Tropical Storm Karen, the 11th named storm of the 2013 Atlantic hurricane season has formed in the Gulf of Mexico and is expected to make a U.S. landfall sometime late Saturday night (October 5, 2013) and into early Sunday morning. Whether it is a 50 mph storm or a 75 mph hurricane, the impacts will generally be the same with heavy rain, gusty winds, rip currents, and isolated tornadoes as it pushes to the northeast. Although Karen is not expected to reach hurricane strength at this time, the U.S. Southeast should watch this storm, and be prepared.
As of the advisory posted 4 p.m. CDT (2300 UTC) on October 4, 2013, Tropical Storm Karen is located in the central Gulf of Mexico with sustained winds at 50 mph. The pressure of the storm was down to 999 millibars (mb) yesterday evening, but the pressure has risen to 1003 mb as of this afternoon. The higher the pressure, the weaker the storm. Karen is expected to hit the Gulf Coast near southeast Louisiana and possibly make a second landfall near Mobile, Alabama. Regardless where it hits, worst of the storm will be on the right side of the center of low pressure.
Rainfall totals could add up to around three to five inches along the Gulf Coast with isolated amounts around six inches. As the storm is picked up by a cold front to the west, rainfall totals will increase across eastern Georgia and South Carolina with rainfall totals around one to two inches. The U.S. Southeast – which was previously experiencing heavy rain – has had a little time to dry out over the past several weeks, so only minor flooding is expected at this time.
Tropical Storm Karen has had a difficult time organizing, thanks to wind shear and some dry air filtering into the system over the past couple of days. Wind shear is acting like a bully and pushing Karen’s convection to the eastern part of the storm and not allowing storms to develop around the center of low pressure. As long as wind shear continues to blow over the storm, Karen will have a difficult time intensifying into a hurricane. With this in mind, the National Hurricane Center (NHC) is forecasting Karen to stay below hurricane strength. The environment has been too much for Karen to handle so far, so I give Karen a 10% chance of becoming a hurricane in the next 24 hours. The NHC has dropped the hurricane watches that were issued yesterday along the coastline. A tropical storm warning has been issued for Morgan City, Louisiana to the mouth of the Pearl River. A tropical storm watch has been issued for the city of New Orleans, Lake Maurepas, and Lake Pontchartrain. Storm surge of three to five feet is possible along the mouth of the Mississippi River to the Pearl River. Two to four feet of storm surge possible along Apalachee Bay including Cedar Key. Elsewhere along the coast, storm surge of one to two feet is possible.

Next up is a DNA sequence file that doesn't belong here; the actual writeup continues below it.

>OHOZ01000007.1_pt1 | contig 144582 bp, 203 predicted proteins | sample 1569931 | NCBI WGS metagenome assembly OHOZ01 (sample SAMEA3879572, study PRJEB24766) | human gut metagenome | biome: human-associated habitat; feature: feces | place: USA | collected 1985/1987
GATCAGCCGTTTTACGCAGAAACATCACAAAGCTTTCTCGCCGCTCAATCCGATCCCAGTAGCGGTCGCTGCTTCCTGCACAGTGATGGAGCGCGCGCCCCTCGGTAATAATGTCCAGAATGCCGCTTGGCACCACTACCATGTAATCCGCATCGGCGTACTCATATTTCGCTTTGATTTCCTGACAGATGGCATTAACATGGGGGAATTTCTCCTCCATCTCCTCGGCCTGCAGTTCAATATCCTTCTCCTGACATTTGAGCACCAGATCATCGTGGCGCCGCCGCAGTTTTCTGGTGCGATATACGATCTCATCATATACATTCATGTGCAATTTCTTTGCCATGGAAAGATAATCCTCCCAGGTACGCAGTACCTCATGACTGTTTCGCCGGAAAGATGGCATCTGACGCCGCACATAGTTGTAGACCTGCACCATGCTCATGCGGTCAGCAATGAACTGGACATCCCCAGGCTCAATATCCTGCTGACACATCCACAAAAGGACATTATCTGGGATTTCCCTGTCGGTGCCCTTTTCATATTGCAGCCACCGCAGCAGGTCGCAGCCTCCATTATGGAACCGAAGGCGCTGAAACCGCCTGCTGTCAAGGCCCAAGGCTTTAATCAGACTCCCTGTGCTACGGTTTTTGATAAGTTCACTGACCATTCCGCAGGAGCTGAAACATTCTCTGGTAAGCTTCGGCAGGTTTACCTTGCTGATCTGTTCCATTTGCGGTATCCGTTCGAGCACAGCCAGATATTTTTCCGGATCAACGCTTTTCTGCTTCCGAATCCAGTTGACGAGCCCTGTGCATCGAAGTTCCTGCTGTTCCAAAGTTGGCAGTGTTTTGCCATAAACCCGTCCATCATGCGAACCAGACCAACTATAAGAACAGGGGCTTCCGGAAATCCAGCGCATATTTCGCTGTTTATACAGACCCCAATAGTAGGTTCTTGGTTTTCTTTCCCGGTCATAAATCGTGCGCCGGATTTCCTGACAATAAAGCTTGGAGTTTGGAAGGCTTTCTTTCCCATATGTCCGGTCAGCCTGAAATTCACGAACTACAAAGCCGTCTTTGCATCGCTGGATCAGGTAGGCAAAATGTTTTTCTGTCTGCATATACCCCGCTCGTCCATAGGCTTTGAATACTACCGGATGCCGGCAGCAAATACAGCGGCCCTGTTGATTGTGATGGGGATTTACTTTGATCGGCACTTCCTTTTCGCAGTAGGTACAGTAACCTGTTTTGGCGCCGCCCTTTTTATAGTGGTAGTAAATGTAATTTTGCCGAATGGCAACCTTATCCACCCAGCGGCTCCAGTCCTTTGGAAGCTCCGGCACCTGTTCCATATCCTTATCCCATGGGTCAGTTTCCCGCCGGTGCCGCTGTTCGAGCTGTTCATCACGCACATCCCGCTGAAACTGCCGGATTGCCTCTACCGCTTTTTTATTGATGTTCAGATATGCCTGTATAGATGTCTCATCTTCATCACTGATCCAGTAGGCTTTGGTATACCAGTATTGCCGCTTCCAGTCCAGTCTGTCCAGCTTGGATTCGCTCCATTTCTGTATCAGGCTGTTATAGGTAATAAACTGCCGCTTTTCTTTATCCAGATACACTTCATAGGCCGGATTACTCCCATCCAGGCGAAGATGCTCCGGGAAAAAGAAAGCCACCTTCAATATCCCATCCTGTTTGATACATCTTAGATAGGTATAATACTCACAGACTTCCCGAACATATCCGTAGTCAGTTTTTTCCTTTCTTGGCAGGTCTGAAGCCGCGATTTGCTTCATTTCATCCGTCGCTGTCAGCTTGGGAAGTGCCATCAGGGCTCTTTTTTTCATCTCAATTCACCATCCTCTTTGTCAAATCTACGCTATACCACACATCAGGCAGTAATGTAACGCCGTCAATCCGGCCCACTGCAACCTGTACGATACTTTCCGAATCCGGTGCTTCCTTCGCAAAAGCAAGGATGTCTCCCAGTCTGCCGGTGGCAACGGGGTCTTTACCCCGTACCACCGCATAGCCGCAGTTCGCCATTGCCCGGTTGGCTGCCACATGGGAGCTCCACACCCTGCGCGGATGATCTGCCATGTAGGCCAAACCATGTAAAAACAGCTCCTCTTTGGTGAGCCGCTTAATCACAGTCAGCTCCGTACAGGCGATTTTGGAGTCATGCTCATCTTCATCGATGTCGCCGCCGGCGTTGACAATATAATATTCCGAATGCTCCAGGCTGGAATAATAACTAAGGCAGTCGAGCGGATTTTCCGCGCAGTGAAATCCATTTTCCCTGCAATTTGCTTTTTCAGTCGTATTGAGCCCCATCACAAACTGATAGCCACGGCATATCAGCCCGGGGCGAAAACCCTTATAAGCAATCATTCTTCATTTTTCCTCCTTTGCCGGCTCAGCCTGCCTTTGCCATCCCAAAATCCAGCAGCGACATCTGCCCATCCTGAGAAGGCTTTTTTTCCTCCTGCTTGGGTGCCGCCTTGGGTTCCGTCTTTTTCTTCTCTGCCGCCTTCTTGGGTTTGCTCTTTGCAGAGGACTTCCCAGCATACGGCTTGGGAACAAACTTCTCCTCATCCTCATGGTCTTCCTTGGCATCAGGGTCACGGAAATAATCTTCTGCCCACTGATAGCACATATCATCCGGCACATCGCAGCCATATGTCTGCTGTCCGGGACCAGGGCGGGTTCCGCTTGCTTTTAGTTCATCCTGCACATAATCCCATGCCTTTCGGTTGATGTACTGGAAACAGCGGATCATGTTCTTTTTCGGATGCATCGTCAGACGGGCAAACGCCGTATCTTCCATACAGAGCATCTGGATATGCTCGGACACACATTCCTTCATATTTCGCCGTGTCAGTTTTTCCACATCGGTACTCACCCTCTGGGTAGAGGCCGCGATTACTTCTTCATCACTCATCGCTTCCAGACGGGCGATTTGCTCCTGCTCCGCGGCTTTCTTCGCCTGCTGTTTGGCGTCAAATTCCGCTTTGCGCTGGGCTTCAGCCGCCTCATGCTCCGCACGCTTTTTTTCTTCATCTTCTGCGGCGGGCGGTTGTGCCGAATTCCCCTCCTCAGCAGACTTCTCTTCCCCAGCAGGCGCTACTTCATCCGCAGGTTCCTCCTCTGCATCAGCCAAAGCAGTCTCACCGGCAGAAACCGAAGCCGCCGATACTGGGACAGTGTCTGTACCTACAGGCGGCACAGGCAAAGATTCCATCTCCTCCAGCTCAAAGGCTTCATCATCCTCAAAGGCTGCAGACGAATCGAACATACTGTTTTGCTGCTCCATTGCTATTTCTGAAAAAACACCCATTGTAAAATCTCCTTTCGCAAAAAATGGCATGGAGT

Bottom line: Tropical Storm Karen will provide heavy rain between 3-6 inches in a few spots across the southeastern United States. The storm will likely stay as a tropical storm and has a very low chance of becoming a hurricane because it is encountering a lot of dry air and wind shear. All eyes remain in the Gulf of Mexico as Karen gets closer to the Gulf Coast. This storm is due to make landfall sometime Saturday night and Sunday morning.
Matt Daniel is Meteorologist for WBRC in Birmingham, Alabama. A self-described "big weather and music geek," Matt has a passion for helping to keep people safe when severe weather strikes and says if you don't have a NOAA Weather Radio ... you should get one.